Deterioration phase

An approximately 2-week, multi-professional, team evaluation was carried out by physicians, medical nurses, occupational therapist, physiotherapist, psychologist and social counsellor after admission to the department of rehabilitation. At the equivalent to day 31 after the overdose, summary evaluation showed that the patient continued to experience impairments in both motor skills and cognitive functions. He had difficulties with balance, coordination and walking (he used a wheeled walker), and thus required supervision in ADL. He had signs of muscular spasticity with easily evoked clonus in his legs, a positive Babinski sign, and generally lightly augmented reflexes. Neuropsychological screening showed lowered cognitive function (–2 standard deviations below the mean) in visuospatial tests, working and long-term memory tests, and an attention test. After multi-professional team evaluation an individual rehabilitation plan was proposed, comprising: (i) physical training to improve balance, co-ordination, muscle strength, endurance, ADL and hand functions; (ii) occupational therapy, individually and in a group, to improve cognition, memory, visuospatial capacity, executive function, attention, social interaction and hand functions; (iii) improvement in his socio-economic situation, since the patient had become unemployed and needed personal and community financial support; (iv) planning for further medical and psychiatric care after discharge, which also included permission to go home, training to use community transport under supervision, and assistive devices at home.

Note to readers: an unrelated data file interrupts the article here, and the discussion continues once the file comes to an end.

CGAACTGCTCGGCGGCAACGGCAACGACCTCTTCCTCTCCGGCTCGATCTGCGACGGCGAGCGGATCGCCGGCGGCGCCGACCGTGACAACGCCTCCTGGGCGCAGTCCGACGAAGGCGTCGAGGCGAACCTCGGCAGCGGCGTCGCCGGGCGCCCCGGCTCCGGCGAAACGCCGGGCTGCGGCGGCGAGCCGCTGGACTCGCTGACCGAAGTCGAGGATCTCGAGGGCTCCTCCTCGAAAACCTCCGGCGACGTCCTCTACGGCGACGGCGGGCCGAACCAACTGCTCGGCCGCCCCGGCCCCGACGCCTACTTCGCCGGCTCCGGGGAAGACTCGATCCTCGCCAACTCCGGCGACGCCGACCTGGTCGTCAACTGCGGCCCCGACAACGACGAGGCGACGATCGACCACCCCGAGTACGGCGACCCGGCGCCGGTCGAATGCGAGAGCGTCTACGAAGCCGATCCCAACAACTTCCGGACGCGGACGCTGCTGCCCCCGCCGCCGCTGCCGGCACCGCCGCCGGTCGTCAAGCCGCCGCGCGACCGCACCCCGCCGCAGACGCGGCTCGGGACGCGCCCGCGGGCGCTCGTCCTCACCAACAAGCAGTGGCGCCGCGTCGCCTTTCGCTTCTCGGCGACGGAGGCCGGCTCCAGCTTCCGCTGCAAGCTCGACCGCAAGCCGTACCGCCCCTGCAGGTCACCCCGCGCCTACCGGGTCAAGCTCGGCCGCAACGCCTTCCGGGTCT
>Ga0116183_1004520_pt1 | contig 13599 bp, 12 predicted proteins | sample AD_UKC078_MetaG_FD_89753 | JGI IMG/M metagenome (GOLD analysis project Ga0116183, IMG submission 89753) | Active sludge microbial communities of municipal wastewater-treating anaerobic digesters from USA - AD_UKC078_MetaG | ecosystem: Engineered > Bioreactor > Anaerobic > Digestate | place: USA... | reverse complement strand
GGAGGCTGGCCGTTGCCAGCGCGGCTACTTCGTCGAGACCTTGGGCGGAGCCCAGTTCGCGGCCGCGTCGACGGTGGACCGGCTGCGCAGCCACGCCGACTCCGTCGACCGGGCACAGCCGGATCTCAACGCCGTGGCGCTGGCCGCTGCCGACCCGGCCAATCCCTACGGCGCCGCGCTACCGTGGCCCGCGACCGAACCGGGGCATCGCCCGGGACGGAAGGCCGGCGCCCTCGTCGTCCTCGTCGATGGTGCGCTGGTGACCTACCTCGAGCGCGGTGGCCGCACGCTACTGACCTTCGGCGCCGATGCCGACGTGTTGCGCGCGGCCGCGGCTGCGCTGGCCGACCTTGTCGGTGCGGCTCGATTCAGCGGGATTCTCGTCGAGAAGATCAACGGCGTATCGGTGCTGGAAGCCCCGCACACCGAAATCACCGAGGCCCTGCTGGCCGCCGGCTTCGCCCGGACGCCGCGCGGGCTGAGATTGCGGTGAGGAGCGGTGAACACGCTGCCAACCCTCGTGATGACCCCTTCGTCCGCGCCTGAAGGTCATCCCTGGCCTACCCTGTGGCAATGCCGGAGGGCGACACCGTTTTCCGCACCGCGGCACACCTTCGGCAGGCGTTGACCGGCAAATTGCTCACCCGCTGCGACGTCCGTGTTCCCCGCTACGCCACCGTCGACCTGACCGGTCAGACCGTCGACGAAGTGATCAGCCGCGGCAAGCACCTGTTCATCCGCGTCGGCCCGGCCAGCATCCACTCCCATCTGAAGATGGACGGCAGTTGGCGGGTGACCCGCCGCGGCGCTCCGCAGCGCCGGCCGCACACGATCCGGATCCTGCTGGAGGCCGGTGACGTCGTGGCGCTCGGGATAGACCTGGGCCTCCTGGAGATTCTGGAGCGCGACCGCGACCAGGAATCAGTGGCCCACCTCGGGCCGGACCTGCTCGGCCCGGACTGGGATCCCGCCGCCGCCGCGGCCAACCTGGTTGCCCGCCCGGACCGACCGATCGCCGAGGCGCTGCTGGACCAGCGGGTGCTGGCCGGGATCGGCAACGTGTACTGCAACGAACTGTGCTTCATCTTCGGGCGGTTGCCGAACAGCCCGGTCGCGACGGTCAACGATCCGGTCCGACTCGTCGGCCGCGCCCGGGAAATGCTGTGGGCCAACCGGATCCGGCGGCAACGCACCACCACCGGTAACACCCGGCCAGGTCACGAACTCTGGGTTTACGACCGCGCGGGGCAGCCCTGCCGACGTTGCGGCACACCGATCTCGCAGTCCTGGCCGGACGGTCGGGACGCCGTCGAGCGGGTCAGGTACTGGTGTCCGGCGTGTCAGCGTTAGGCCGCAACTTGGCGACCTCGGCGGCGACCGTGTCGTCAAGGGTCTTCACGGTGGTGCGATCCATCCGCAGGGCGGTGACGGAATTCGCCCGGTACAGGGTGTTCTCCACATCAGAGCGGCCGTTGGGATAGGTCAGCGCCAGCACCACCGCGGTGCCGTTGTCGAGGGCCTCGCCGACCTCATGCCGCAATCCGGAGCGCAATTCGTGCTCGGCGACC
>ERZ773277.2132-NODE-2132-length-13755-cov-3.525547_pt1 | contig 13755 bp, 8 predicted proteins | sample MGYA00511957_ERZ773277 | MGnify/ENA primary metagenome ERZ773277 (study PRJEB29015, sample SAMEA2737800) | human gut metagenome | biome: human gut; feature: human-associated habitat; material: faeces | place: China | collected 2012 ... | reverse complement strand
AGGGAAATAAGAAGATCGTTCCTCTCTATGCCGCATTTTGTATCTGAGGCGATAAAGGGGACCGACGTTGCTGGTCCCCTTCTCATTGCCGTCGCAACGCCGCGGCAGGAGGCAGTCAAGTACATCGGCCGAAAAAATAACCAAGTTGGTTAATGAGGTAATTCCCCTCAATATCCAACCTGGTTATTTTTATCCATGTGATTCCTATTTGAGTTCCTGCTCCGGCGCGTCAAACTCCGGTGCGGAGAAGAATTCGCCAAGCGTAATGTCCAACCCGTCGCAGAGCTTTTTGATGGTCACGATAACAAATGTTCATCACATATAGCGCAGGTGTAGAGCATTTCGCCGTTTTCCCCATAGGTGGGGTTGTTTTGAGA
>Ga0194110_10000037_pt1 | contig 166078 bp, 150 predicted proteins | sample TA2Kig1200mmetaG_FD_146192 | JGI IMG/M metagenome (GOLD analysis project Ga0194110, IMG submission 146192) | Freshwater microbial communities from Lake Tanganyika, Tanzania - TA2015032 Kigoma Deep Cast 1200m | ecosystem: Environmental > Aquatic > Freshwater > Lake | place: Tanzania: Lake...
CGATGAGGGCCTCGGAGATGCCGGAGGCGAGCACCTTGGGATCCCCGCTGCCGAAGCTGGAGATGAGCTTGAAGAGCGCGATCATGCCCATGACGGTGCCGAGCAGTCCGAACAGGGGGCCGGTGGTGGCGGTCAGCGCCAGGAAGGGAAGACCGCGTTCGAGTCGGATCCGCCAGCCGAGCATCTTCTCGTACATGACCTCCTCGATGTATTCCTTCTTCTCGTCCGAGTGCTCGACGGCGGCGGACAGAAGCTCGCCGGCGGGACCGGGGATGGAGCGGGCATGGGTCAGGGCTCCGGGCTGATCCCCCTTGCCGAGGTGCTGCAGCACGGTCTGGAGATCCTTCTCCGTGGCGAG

Thirty-three days after the overdose, the patient became manic and displayed exaggerated psychomotor aggressive behaviour. He became disorientated, spoke with exaggerated speech flow and responded in a confusing way. He also failed to perform an occupational task (baking a cake), which he had managed one week before, and lacked adequate insight into the situation. His motor skills suddenly became impaired, and he was not able to stand and walk with assistive help. Due to this manic behaviour, the patient’s dose of sertraline was reduced from 100 mg to 50 mg and an improvement in his semi-psychotic status was observed after 1 day. He continued to receive oxazepam as needed, zopiclone for sleep improvement and mometasone for mild skin psoriasis of the head and nails. A psychiatric consultation carried out after 3 days at the lowered dose of sertraline found no signs of psychiatric disorder. After 5 days, CT scans of the patient’s brain showed that there was no aggravated pathology; however, EEG results indicated mild abnormalities, primarily frontally, but without epileptic activity. A cognitive assessment performed 6 days after deterioration suggested extremely slow performance with a MoCA test score of 17/30 points. Consecutive routine laboratory tests regarding other medical conditions were normal (e.g. peripheral blood cells, electrolytes, liver enzymes, thyroid hormones, inflammatory parameters, glucose, vitamins, etc.). Deterioration continued for approximately 17 days with the following additional neurological impairments: increased spasticity and shaking of the left leg under physical effort, lack of visuospatial orientation on the left side and development of new symptoms not present before, such as urinary incontinence. The patient was confined to a wheelchair due to inability to walk, and required constant assistance with ADL. These complications significantly limited his rehabilitation process. After consultation with a neurologist at day 17 after deterioration, treatment with baclofen (5 mg, 3 times daily) was initiated in order to treat the increased spasticity. At the same time, the patient was mistakenly given an increased (150 mg) dose of sertraline for 3 subsequent days, after which the sertraline dose was continued at the initial dose of 100 mg. Interestingly, the patient showed remarkable improvement. Baclofen treatment was suspended after 9 days because the patient reported undesirable side-effects (muscle weakness). On day 18 following deterioration and prior to the pharmacological intervention, brain magnetic resonance images (MRI) demonstrated that the previously observed parasagittal white matter infarctions had progressed to cystic substance defects. Confluent hypersignals on FLAIR and T2 sequences in white matter in all cerebral lobes were apparent, though somewhat less pronounced in the temporal lobes (Fig. 1C). Central structures, brainstem, cerebellum and grey matter were spared and showed no abnormality. The affected areas also showed high signal intensities using diffusion-weighted imaging (DWI) due to T2 shine-through, since the apparent diffusion coefficient was normal. Based on the imaging results and clinical history, the patient was diagnosed with DLE.